Thursday, July 23, 2009

"I fear that if I went before the Holy Father with a blossoming rod it would turn at once into an umbrella."

The Daily Mail and the Times are both surprised that L'Osservatore Romano would say nice things about Oscar Wilde. The Times explains its surprise:
Wilde, who was married and had two children, was arrested and tried in 1895 over his relationship with Lord Douglas (known as Bosie), son of the Marquess of Queensberry, who had accused Wilde of sodomy. The writer sued Queensberry but lost, and was sentenced to two years’ hard labour and imprisoned in Reading Gaol.

He displayed a long fascination with Catholicism, once remarking: “I am not a Catholic — I am simply a violent Papist.” He was born in Dublin to a Protestant family but fell under the spell of Catholicism at Oxford. He even made a journey for an audience with the Pope but declared: “To go over to Rome would be to sacrifice and give up my two great gods: money and ambition.”
To say that Wilde "fell under the spell of Catholicism at Oxford" makes him sound like that young freshman who read Brideshead Revisited too many times and developed an affected, unserious interest in smells and bells. The strange prevalence of Catholics among the Decadents has been attributed to that sort of adolescent attraction (exactly the theory my senior thesis tried to refute), but it's not quite fair of the Times to cast Wilde that way. The best one-sentence take on Wilde's Catholicism that I've found was an off-handed one from an actor, Kyrle Bellew: "I am a Catholic – you would have been one too had you been spared Greece." After Wilde picked Greece over Rome, he took Greece seriously, which suggests that the young Wilde was looking for a philosophy, not an accessory.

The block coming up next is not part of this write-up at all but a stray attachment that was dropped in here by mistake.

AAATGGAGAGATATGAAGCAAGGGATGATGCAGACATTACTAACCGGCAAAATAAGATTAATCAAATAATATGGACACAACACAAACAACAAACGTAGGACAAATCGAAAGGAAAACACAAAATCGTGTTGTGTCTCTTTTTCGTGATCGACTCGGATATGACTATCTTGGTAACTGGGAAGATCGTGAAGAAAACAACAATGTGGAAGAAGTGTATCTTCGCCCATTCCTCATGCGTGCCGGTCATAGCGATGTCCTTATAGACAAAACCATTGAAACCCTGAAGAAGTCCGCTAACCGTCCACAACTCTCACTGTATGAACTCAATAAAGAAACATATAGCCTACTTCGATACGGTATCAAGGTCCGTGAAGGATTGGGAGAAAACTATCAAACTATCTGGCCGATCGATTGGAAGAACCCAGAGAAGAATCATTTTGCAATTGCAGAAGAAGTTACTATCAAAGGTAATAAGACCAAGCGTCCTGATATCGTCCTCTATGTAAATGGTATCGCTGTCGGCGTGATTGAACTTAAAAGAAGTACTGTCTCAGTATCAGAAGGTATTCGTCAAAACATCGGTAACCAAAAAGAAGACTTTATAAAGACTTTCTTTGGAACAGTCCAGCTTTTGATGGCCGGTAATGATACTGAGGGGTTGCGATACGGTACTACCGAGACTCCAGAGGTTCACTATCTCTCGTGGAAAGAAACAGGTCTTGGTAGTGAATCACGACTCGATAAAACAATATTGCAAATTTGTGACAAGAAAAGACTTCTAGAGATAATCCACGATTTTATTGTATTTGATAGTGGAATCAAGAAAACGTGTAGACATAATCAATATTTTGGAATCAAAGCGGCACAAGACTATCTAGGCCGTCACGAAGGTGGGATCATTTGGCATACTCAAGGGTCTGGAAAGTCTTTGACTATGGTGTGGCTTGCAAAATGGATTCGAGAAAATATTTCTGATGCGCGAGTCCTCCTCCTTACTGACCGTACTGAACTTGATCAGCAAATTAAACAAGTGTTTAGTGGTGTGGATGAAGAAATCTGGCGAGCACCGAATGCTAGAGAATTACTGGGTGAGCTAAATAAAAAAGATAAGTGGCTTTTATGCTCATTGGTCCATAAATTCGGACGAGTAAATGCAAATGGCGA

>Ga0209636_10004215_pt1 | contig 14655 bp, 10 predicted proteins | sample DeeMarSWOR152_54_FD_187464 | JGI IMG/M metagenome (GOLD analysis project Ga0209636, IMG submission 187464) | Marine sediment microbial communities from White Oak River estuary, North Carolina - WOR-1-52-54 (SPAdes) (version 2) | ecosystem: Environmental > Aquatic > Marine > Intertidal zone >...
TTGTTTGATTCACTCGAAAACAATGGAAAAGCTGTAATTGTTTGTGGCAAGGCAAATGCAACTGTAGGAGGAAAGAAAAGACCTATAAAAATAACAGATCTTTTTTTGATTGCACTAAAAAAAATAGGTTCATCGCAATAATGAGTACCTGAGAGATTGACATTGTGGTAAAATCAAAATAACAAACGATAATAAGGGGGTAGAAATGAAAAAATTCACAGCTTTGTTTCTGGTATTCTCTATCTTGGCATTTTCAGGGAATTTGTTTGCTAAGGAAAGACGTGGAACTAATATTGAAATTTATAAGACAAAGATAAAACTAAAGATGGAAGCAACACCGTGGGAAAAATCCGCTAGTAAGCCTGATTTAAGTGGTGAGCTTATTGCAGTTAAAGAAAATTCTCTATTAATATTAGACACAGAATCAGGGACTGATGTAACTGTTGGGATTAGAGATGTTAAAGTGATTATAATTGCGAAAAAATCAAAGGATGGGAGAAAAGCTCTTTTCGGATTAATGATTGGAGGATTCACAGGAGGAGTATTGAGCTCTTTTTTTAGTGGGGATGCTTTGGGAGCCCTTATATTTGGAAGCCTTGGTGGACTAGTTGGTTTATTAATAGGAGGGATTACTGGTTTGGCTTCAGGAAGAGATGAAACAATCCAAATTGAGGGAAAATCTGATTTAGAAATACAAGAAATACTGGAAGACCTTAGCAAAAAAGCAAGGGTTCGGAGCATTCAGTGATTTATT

(Also, for what it's worth, I think Wilde's commitment to Platonic paganism was the biggest obstacle to his conversion, not his attraction to men — the two are obviously related, but I think Plato mattered more than Bosie.)

Both articles project the Catholic Church's reputation as homosexuality's ultimate enemy back onto Wilde's time, which isn't fair, either. Here's how Charles Kingsley talked about Catholics and Tractarians in 1851:
. . . there is an element of foppery—even in dress and manner; a fastidious, maundering die-away effeminacy, which is mistaken for purity and refinement; and I confess myself unable to cope with it, so alluring is it to the minds of an effeminate and luxurious aristocracy.
Where else would queer-leaning Victorians have ended up? (More here.)

In any case, Catholic rehabilitation of Oscar Wilde is not new, and the more of it, the better.

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